When I graduated from Northwestern in 1995, I wanted to be a national sportswriter. Like, right then. I resisted the notion that I had to go off to some podunk town and cover JV volleyball and if I was lucky, in 20 years I would be a columnist at a newspaper.
And so I was living in Wrigleyville with my gainefully employed roommates, slowly sinking into a bit of a despair over my joblessness. At one point, I had an unpaid internship in the PR department of the Chicago Rockers of the Continental Basketball Association. I think I stuck around for two weeks before figuring that it wasn't really worth the effort.
In late October, I got a call from a friend in my journalism school's career center. She wanted to connect me with two Kellogg drop-outs creating a sports media company online (What's "on-line?")
I met with them in one of the partners' apartments. They explained that after a summer spent interning at AOL, they got some investment money from AOL, which was then growing for its proprietary service a network of original content sites, under the management of Ted Leonsis.
Their goal was to create the sports destination for this network. And while they were savvy b-school students and had a few ideas about content, they wanted fresh (perhaps code for "cheap") eyes from a person who understood content.
For me, despite having zero experience online (not many did), the appeal was obvious: Tons of creative control, reaching a national audience, writing about sports -- for starters, about college basketball, at the time my favorite sport.
Best and most important of all, the founders recognized that the way to go was to approach sports coverage from the perspective of fans -- this wasn't just a competitive imperative when competing with the ESPNs, SIs, Sporting News and newspapers of the world; this was a fundamental understanding of the dynamic between producer and consumer in the new medium. Remember: This was a couple years before Bill Simmons launched his Boston Sports Guy column on AOL. I give the founders -- and Leonsis -- an immense amount of credit for envisioning a fan-friendly approach to sports content.
And so I was being paid to write whatever I wanted about a sport I loved, however I wanted to -- in fact, with a mandate to write like a fan, not a stodgy journalist. It totally fulfilled the part of me that wanted to make an impact on journalism, to do something entirely new, whether that was the tone and voice of my writing, the engagement with users or the "always-on" news cycle.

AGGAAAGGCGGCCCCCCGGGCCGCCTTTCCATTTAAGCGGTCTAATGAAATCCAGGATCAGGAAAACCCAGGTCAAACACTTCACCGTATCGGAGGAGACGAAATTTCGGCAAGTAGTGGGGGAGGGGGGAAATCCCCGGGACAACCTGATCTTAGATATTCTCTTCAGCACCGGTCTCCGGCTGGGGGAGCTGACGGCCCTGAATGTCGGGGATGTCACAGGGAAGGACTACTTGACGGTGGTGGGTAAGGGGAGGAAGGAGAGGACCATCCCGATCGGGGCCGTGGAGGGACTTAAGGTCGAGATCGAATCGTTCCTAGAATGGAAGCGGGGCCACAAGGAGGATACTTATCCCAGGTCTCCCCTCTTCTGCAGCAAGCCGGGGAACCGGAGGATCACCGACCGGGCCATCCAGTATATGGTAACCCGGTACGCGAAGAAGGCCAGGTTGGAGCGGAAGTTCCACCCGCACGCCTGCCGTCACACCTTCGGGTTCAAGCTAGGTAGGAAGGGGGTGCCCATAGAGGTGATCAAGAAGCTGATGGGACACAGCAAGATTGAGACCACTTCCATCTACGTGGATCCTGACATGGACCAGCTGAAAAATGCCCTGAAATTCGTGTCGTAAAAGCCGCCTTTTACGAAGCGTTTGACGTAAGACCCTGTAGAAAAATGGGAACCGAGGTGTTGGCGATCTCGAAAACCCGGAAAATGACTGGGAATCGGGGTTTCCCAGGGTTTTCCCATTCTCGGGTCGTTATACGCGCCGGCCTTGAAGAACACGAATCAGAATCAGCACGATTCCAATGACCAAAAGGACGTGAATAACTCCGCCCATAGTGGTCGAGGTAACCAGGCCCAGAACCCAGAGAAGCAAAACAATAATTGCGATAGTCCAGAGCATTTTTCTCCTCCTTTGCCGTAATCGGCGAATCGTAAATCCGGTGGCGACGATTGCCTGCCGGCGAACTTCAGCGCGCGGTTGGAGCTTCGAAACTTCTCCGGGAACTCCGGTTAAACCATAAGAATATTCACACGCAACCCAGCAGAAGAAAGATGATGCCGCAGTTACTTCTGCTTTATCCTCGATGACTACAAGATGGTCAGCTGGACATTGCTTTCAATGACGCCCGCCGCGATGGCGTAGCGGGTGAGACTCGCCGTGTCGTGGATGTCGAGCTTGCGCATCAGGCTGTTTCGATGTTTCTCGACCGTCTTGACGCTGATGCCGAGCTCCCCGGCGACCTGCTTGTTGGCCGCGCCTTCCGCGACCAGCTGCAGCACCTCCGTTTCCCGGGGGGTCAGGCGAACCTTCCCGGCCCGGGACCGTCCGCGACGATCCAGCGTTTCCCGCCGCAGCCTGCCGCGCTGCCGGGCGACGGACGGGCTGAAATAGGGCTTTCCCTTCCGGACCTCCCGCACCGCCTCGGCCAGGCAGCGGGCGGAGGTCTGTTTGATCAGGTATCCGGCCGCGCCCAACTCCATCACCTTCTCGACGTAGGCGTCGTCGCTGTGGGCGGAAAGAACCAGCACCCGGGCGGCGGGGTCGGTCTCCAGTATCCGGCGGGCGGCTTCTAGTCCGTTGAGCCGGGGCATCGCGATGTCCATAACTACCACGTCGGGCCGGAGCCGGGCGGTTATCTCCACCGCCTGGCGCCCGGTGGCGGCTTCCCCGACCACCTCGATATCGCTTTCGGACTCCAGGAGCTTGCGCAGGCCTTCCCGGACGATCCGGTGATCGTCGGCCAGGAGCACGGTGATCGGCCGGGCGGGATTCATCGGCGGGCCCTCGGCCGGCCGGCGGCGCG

It was a dream job.
The company was called, at first, "Extreme Fans." It was later changed to "Real Fans Sports Network." If you were on AOL back in the mid-90s, you hopefully remember it. (I think Leonsis would. One day, when I knew Ted was meeting with our co-founders, I led our home screen with tons of content about Georgetown hoops, because I knew he was a huge Hoyas fan.)
It was a crash-course in everything that mattered -- and still matters now, if you keep up with the current environment for start-ups: Being focused, running lean, constant iterations and feedback loops, engaging the consumers.
Remember that at the time, AOL was a subscription service: Its sites got paid based on minutes spent on each destination by users. And so the premium was getting people to come back a lot -- and once they were there, getting them to stay.
And so in addition to writing daily original individual game recaps for every major-conference college basketball team (I did half; Rob Peterson wrote the other half), we came up with ways to let the users contribute to the site's editorial coverage, which users did brilliantly. It was a very early but critical lesson in online programming: Trust the users.
I would like to think that my natural intuition was a big part of my successful contributions to the company, but I remain convinced that it was the constant at-bats, every day, in the company, that helped develop for me an intuitive understanding of successful online content.
Despite the fact that I spent less than a year there, it set the table for everything that would follow in my career. As defining as it was for me to get recruited away to the company running ESPN.com, my biggest regret was missing out on my first company's acquisition.
That was the AOL postscript: To follow up its initial investment, AOL acquired my company to make it the hub of its sports strategy. As part of the team, it is one of the most satisfying points in my career to take a smidgen of credit for it - offset by the fact that I left before my options were issued, let alone vested.
(To put it in the larger context of AOL's quarter-century history, AOL later made my company the hub of its revenue-generating "anchor tenant" strategy and, under that, AOL's first big money-making deal: In exchange for paying AOL millions of dollars to be its leading sports presence, SportsLine made AOL shutter my company. Absurdly, SportsLine didn't even try to get AOL to hand over my company as a content engine. It was, simply, kaput.)
And so on AOL's 25th anniversary, I look back with tremendous fondness on the pivotal role AOL played in my career. And as I plot out what's next, I find myself thinking a lot about that first start-up and how simultaneously thrilling, frustrating and satisfying the experience was.
PS: I could have written a Posnanski-style 7,000 words on this. To spare you, I limited myself to 700. Maybe I will revisit some of the bigger lessons in more detail at some point.